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Lightning in the North American Monsoon: An Exploratory Climatology

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  • 1 Vaisala, Inc., Tucson, Arizona
  • | 2 Vaisala, Inc., Louisville, Colorado
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Abstract

Temporal and spatial distributions of the North American monsoon have been studied previously with rainfall and satellite data. In the current study, the monsoon is examined with lightning data from Vaisala’s Global Lightning Dataset (GLD360). GLD360 has been operating for over three years and provides sufficient data to develop an exploratory climatology with minimal spatial variation in detection efficiency and location accuracy across the North American monsoon region. About 80% of strokes detected by GLD360 are cloud to ground. This paper focuses on seasonal, monthly, and diurnal features of lightning occurrence during the monsoon season from Mazatlán north-northwest to northern Arizona and New Mexico. The goal is to describe thunderstorm frequency with a dataset that provides uniform spatial coverage at a resolution of 2–5 km and uniform temporal coverage with individual lightning events resolved to the millisecond, compared with prior studies that used hourly point rainfall or satellite data with a resolution of several kilometers. The monthly lightning stroke density over northwestern Mexico increases between May and June, as thunderstorms begin over the high terrain east of the Gulf of California. The monthly lightning stroke density over the entire region increases dramatically to a maximum in July and August. The highest stroke densities observed in Mexico approach those observed by GLD360 in subtropical and tropical regions in Africa, Central and South America, and Southeast Asia. The diurnal cycle of lightning exhibits a maximum over the highest terrain near noon, associated with daytime solar heating, a maximum near midnight along the southern coast of the Gulf, and a gradual decay toward sunrise.

Corresponding author address: Ronald L. Holle, Vaisala Inc., Technology Research, 2705 E Medina Rd., Suite 111, Tucson, AZ 85756. E-mail: ron.holle@vaisala.com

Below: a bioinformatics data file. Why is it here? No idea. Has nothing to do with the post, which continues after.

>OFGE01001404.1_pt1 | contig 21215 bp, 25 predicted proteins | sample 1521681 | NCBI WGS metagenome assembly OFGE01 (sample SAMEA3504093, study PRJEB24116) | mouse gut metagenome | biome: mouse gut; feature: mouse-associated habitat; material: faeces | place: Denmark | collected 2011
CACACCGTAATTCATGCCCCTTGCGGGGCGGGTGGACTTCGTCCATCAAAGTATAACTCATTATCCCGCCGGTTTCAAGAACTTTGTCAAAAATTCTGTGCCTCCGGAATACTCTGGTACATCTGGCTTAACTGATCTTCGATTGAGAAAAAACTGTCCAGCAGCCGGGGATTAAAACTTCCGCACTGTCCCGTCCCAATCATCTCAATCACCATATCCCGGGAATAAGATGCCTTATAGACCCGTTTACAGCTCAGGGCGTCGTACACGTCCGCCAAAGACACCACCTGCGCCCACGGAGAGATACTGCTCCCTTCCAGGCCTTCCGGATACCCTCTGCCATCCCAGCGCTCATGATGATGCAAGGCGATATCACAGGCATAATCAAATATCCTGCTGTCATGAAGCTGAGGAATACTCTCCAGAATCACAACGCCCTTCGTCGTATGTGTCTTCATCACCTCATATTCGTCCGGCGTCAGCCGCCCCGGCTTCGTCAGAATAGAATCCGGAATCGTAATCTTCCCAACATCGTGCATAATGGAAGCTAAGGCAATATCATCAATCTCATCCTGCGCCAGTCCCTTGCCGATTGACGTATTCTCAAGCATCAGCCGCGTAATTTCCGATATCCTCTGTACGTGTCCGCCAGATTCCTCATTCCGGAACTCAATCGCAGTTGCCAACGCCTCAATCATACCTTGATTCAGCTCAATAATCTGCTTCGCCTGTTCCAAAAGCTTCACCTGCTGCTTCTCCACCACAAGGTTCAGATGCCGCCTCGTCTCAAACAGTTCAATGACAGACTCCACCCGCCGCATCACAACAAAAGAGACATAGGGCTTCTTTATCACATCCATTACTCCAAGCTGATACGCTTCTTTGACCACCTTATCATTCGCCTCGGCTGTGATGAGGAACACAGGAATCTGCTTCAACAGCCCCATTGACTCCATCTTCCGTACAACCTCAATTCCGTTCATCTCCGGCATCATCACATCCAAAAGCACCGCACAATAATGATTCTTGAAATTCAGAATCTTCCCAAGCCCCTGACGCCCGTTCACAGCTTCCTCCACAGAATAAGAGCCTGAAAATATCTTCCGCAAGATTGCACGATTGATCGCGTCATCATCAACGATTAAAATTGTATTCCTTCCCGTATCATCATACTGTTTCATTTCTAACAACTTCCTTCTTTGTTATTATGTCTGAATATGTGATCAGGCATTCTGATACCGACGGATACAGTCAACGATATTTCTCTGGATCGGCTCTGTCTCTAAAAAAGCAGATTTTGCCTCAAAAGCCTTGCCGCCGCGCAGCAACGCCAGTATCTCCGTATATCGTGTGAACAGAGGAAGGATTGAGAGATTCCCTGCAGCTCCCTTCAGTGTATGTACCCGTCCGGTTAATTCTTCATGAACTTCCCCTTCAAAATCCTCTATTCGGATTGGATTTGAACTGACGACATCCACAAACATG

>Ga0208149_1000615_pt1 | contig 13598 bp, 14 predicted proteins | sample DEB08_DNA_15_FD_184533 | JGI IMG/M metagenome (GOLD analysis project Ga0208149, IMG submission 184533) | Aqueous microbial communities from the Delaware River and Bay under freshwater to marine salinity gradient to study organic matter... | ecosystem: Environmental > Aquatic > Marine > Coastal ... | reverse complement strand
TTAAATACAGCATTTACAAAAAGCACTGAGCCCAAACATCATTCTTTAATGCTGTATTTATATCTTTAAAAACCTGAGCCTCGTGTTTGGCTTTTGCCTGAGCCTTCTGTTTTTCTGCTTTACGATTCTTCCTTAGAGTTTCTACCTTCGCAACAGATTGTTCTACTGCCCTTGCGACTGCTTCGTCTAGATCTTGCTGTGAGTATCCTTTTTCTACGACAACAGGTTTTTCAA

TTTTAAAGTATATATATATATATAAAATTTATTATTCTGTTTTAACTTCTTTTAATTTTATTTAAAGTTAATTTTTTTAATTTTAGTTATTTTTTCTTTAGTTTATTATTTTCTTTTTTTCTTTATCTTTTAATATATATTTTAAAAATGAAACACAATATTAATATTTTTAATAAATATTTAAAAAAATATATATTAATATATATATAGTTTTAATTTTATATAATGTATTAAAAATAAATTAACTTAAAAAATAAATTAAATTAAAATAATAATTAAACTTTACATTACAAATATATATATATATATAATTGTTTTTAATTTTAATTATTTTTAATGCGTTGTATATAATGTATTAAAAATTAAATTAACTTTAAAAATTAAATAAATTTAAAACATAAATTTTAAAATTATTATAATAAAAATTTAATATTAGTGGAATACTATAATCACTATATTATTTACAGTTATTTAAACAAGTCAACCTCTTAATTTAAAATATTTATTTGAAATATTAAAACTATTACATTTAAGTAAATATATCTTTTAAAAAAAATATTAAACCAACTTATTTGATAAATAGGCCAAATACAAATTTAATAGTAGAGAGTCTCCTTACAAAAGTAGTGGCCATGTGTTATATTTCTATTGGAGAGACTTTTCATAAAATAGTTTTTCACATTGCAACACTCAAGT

Abstract

Temporal and spatial distributions of the North American monsoon have been studied previously with rainfall and satellite data. In the current study, the monsoon is examined with lightning data from Vaisala’s Global Lightning Dataset (GLD360). GLD360 has been operating for over three years and provides sufficient data to develop an exploratory climatology with minimal spatial variation in detection efficiency and location accuracy across the North American monsoon region. About 80% of strokes detected by GLD360 are cloud to ground. This paper focuses on seasonal, monthly, and diurnal features of lightning occurrence during the monsoon season from Mazatlán north-northwest to northern Arizona and New Mexico. The goal is to describe thunderstorm frequency with a dataset that provides uniform spatial coverage at a resolution of 2–5 km and uniform temporal coverage with individual lightning events resolved to the millisecond, compared with prior studies that used hourly point rainfall or satellite data with a resolution of several kilometers. The monthly lightning stroke density over northwestern Mexico increases between May and June, as thunderstorms begin over the high terrain east of the Gulf of California. The monthly lightning stroke density over the entire region increases dramatically to a maximum in July and August. The highest stroke densities observed in Mexico approach those observed by GLD360 in subtropical and tropical regions in Africa, Central and South America, and Southeast Asia. The diurnal cycle of lightning exhibits a maximum over the highest terrain near noon, associated with daytime solar heating, a maximum near midnight along the southern coast of the Gulf, and a gradual decay toward sunrise.

Corresponding author address: Ronald L. Holle, Vaisala Inc., Technology Research, 2705 E Medina Rd., Suite 111, Tucson, AZ 85756. E-mail: ron.holle@vaisala.com
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